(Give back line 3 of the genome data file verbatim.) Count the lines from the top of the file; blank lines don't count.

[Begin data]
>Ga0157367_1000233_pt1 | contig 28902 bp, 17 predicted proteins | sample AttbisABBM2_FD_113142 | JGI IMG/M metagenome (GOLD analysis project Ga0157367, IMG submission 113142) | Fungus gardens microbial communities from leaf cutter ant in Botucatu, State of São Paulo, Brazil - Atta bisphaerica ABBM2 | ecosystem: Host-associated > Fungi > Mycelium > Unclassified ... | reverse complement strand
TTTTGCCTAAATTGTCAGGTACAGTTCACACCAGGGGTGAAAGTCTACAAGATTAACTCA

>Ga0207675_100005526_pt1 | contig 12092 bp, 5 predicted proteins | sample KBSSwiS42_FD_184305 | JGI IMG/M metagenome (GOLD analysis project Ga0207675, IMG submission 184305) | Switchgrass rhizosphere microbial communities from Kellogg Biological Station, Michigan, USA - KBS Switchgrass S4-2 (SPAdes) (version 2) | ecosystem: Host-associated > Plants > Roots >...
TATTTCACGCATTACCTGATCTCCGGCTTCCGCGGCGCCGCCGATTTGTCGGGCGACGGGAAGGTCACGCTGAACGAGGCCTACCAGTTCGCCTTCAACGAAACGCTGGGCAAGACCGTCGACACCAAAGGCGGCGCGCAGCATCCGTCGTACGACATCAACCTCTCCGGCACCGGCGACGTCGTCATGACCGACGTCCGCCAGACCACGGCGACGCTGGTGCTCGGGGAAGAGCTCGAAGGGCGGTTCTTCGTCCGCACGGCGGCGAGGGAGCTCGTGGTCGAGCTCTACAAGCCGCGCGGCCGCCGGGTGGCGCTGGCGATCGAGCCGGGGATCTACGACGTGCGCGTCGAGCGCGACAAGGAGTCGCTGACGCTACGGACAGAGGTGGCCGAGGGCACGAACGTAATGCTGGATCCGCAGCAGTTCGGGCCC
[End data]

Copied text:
>Ga0207675_100005526_pt1 | contig 12092 bp, 5 predicted proteins | sample KBSSwiS42_FD_184305 | JGI IMG/M metagenome (GOLD analysis project Ga0207675, IMG submission 184305) | Switchgrass rhizosphere microbial communities from Kellogg Biological Station, Michigan, USA - KBS Switchgrass S4-2 (SPAdes) (version 2) | ecosystem: Host-associated > Plants > Roots >...